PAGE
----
Auto No-Fault Law Blog

House Bill 5013: The End Of No-Fault As We Know It

House Bill 5013 would “virtually destroy the no-fault system as we know it and would result in a major cost-shift of auto accident related medical treatment to Michigan’s Medicaid budget/taxpayers, health insurers, employers and patients.” ~ CPAN Legal Team

House-Bill-5013As part of the ongoing no-fault reform efforts in Lansing, House Bill 5013 was introduced in the Michigan Legislature on September 26, 2017. The no-fault reform proposal has primarily been touted as a way to slash auto insurance rates for Michigan motorists.

However, upon a thorough review by Lansing car accident lawyers George Sinas, Stephen Sinas and Tom Sinas — who comprise the legal team for the Coalition Protecting Auto No-Fault (CPAN) — it turns out that House Bill 5013 does not guarantee auto insurance rate relief for Michigan motorists.

So what exactly does House Bill 5013 do? Basically, the measure would be “the end of no-fault as we know it,” according to the CPAN legal team. In addition to not guaranteeing auto insurance rate reductions, House Bill 5013 would:

  • authorize unprecedented dollar cap limitations on no-fault benefits.
  • give insurance companies substantial control over a patient’s medical care.
  • increase the power of insurance companies, while taking away the legal rights of patients.

House Bill 5013 Will Shatter Existing No-Fault Benefits

House Bill 5013 would destroy the promise of lifetime medical care that’s currently at the core of the Michigan no-fault insurance system. Basically, the proposal would result in a severe loss of benefits for thousands of Michigan auto accident victims. Here’s how.

First, the bill lets insurance companies sell no-fault PIP benefit policies with woefully inadequate lifetime benefits caps. Options would include:

  • a lifetime benefit cap of $25,000. Note: contrary to some reports, this is not a $250,000 cap and, instead, is a $25,000 lifetime cap with a narrow exception for $225,000 in emergency medical care.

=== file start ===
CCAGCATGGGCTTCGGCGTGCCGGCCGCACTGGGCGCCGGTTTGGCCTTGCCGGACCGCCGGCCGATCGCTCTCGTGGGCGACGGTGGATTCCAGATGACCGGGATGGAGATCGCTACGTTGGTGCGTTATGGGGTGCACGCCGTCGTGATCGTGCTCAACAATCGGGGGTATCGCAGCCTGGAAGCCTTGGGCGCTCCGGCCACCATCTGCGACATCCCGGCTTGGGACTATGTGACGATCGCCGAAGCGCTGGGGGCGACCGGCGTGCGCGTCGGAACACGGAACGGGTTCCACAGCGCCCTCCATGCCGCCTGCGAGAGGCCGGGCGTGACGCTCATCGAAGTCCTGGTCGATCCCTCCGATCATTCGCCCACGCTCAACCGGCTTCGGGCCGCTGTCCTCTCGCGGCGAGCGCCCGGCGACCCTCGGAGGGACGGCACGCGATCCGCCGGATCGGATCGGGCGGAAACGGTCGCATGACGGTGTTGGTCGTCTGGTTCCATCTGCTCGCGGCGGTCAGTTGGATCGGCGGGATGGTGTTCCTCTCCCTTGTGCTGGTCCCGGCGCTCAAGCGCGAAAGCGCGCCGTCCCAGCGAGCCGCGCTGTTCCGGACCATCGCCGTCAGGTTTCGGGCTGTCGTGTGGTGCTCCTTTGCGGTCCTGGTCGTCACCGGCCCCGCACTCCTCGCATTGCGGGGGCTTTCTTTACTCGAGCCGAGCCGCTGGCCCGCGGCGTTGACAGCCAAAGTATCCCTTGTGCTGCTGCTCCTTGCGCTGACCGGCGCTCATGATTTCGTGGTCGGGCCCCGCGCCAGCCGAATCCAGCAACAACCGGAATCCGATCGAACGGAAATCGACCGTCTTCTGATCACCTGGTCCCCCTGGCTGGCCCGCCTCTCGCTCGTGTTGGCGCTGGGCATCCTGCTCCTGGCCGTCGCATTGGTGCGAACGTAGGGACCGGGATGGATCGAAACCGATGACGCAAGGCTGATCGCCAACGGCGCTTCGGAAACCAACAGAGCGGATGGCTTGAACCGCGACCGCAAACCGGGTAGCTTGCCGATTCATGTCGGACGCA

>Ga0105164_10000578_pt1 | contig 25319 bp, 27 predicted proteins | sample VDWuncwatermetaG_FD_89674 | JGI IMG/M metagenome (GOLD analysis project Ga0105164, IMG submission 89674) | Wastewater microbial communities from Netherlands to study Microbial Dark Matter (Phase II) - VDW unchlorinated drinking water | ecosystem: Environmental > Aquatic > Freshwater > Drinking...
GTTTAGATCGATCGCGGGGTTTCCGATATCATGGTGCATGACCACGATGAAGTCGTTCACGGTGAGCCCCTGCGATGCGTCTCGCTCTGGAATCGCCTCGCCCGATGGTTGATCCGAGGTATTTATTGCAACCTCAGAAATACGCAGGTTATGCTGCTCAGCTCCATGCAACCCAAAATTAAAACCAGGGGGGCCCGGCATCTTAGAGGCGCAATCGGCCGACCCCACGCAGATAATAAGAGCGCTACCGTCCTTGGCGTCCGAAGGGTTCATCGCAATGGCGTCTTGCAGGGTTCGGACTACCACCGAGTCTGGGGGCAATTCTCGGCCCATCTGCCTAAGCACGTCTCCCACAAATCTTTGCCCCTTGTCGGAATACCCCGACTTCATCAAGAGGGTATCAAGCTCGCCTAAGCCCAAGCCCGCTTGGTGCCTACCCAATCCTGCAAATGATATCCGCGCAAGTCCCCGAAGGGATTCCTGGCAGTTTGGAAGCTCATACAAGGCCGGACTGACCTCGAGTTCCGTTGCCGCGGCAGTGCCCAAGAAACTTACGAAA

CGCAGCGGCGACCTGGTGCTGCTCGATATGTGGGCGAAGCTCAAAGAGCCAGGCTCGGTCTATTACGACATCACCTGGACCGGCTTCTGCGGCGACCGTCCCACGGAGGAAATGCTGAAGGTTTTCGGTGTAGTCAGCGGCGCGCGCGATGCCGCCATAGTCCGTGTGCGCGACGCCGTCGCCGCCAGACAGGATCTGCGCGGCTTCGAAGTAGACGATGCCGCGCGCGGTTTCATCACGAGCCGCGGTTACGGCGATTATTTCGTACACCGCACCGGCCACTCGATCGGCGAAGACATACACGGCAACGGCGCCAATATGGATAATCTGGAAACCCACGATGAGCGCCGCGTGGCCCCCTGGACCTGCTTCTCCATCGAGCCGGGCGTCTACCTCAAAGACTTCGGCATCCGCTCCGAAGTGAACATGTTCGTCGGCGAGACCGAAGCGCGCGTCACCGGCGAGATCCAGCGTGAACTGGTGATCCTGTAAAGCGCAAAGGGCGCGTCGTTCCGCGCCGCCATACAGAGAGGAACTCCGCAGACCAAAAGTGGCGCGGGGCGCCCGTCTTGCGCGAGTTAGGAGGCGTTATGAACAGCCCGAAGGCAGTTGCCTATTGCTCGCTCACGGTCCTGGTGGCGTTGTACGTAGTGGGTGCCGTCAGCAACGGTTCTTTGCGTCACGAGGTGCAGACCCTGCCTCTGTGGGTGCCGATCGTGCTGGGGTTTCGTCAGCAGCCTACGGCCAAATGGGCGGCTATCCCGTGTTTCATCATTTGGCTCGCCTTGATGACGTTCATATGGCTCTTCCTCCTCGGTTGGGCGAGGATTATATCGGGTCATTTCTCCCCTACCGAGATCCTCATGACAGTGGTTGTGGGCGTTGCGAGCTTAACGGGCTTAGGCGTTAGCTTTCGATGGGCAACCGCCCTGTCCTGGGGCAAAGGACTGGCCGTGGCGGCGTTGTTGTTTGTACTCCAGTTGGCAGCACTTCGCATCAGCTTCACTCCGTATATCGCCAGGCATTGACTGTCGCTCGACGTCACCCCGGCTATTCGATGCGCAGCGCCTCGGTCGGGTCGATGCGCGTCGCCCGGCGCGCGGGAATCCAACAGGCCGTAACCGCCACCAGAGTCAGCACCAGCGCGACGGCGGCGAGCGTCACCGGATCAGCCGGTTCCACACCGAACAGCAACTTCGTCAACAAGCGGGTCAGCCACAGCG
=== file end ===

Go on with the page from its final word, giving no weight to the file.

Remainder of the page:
• a lifetime benefit cap of $500,000.

These two caps apply not only to medical expenses, but to all PIP benefits, including work loss and replacement services. This means that people who suffer a serious car accident injury and incur medical expenses that exceed their selected PIP benefit cap (which will happen in most serious injury cases where the $25,000 cap has been chosen) will have no PIP work loss benefits available to them.

Second, House Bill 5013 jeopardizes the care of children injured in a car crash. Most Michigan children have access to lifetime medical care under the current no-fault system. But because the bill allows consumers to purchase limited benefit caps, children who suffer severe injuries in a Michigan auto accident will face a loss of lifetime care if their parents purchased limited benefit coverage — especially if they selected the $25,000 benefit cap.

Third, House Bill 5013 is problematic because it: 1) prevents people insured under capped policies from recovering their excess medical expenses from the at-fault driver; 2) dramatically reduces reimbursement to medical providers that treat car accident victims; 3) severely cuts family-provided attendant care benefits; 4) reduces benefits for motorcyclists; 5) imposes medical transportation limitations; and 6) allows senior citizens to opt out of no-fault coverage. In fact, according to the House Fiscal Agency analysis, House Bill 5013 could increase costs for Medicaid by some $150 million each year after 10 years.